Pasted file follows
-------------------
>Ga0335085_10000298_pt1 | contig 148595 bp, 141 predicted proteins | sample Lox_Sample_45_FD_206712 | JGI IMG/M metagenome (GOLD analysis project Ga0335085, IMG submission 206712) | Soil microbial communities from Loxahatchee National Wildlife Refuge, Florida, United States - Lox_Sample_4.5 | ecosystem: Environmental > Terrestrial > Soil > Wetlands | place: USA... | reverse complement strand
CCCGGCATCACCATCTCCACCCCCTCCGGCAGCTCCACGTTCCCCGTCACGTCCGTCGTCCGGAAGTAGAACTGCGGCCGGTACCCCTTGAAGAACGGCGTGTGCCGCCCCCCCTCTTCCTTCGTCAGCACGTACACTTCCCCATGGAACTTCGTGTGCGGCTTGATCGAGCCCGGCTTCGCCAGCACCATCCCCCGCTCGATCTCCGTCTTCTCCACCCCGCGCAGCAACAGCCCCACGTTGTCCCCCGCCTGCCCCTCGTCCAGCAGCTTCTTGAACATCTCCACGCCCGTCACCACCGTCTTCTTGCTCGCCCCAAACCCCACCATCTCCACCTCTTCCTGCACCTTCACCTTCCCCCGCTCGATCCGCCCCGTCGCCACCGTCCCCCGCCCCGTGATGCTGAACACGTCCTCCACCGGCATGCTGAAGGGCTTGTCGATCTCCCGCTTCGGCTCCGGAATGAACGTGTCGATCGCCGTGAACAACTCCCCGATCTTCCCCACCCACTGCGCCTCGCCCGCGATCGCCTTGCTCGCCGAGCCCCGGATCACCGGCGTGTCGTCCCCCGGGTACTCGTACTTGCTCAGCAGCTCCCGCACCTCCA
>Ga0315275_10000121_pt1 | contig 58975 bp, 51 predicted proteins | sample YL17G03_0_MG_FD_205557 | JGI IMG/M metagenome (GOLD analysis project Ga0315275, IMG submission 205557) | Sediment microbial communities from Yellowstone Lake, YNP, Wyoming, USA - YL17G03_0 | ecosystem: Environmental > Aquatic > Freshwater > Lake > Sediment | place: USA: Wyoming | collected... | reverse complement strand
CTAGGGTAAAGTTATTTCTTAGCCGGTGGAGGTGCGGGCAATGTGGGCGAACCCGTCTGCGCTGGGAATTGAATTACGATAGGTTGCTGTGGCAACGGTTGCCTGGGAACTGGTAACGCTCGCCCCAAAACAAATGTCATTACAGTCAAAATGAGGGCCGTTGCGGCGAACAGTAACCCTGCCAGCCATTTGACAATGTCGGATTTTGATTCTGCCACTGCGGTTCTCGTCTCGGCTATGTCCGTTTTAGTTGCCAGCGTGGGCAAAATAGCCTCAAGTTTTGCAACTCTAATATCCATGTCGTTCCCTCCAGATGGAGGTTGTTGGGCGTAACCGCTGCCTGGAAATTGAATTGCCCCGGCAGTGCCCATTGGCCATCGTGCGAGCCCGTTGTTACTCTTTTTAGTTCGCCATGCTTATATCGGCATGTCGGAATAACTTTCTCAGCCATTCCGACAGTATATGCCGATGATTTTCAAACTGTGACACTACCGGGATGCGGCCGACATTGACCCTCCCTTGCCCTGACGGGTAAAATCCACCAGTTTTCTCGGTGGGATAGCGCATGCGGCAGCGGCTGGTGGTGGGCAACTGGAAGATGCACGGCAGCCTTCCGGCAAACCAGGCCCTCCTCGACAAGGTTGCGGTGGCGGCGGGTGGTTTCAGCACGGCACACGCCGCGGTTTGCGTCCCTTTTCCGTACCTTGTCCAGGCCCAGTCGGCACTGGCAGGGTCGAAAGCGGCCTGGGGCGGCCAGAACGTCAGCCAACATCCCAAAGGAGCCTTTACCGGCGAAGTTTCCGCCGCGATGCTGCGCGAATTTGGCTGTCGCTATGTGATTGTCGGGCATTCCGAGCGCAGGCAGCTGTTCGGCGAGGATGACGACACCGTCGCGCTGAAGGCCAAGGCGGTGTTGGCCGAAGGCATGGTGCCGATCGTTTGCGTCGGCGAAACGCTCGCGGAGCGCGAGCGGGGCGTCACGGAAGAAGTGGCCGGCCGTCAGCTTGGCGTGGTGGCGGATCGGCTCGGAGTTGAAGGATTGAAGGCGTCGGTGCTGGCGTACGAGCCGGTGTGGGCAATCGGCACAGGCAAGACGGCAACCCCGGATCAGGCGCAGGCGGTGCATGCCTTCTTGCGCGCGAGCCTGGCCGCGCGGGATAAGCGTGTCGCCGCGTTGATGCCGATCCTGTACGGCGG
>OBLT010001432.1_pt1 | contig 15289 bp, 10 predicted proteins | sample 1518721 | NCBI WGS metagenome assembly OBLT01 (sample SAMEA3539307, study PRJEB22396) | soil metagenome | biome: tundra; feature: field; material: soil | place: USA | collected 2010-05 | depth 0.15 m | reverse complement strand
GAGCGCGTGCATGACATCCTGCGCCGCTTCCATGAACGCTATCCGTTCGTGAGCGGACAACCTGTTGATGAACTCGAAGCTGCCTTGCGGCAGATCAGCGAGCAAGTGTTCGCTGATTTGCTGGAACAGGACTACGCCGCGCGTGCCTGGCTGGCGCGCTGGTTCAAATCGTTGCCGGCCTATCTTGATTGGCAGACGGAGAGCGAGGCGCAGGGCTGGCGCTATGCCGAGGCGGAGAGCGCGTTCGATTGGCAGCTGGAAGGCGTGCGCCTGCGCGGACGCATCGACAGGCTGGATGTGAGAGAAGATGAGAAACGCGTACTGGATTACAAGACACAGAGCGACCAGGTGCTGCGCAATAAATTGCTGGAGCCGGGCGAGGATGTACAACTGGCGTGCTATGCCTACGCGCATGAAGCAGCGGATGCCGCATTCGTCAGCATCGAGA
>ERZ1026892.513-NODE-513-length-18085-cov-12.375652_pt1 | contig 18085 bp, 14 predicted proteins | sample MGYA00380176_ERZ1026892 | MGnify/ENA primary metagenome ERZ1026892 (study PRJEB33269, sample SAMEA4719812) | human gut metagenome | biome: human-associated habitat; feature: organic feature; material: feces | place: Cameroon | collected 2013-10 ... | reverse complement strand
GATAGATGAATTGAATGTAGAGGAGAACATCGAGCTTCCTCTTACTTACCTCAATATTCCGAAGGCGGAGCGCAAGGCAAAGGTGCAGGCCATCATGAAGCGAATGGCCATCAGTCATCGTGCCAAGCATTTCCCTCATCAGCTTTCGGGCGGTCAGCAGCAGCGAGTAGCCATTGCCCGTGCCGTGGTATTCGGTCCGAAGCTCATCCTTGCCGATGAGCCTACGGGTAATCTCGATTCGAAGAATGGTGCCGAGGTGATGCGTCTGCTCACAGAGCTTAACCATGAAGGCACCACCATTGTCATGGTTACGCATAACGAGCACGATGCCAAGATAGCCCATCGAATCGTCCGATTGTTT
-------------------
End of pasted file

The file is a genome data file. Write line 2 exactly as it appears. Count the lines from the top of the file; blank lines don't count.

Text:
CCCGGCATCACCATCTCCACCCCCTCCGGCAGCTCCACGTTCCCCGTCACGTCCGTCGTCCGGAAGTAGAACTGCGGCCGGTACCCCTTGAAGAACGGCGTGTGCCGCCCCCCCTCTTCCTTCGTCAGCACGTACACTTCCCCATGGAACTTCGTGTGCGGCTTGATCGAGCCCGGCTTCGCCAGCACCATCCCCCGCTCGATCTCCGTCTTCTCCACCCCGCGCAGCAACAGCCCCACGTTGTCCCCCGCCTGCCCCTCGTCCAGCAGCTTCTTGAACATCTCCACGCCCGTCACCACCGTCTTCTTGCTCGCCCCAAACCCCACCATCTCCACCTCTTCCTGCACCTTCACCTTCCCCCGCTCGATCCGCCCCGTCGCCACCGTCCCCCGCCCCGTGATGCTGAACACGTCCTCCACCGGCATGCTGAAGGGCTTGTCGATCTCCCGCTTCGGCTCCGGAATGAACGTGTCGATCGCCGTGAACAACTCCCCGATCTTCCCCACCCACTGCGCCTCGCCCGCGATCGCCTTGCTCGCCGAGCCCCGGATCACCGGCGTGTCGTCCCCCGGGTACTCGTACTTGCTCAGCAGCTCCCGCACCTCCA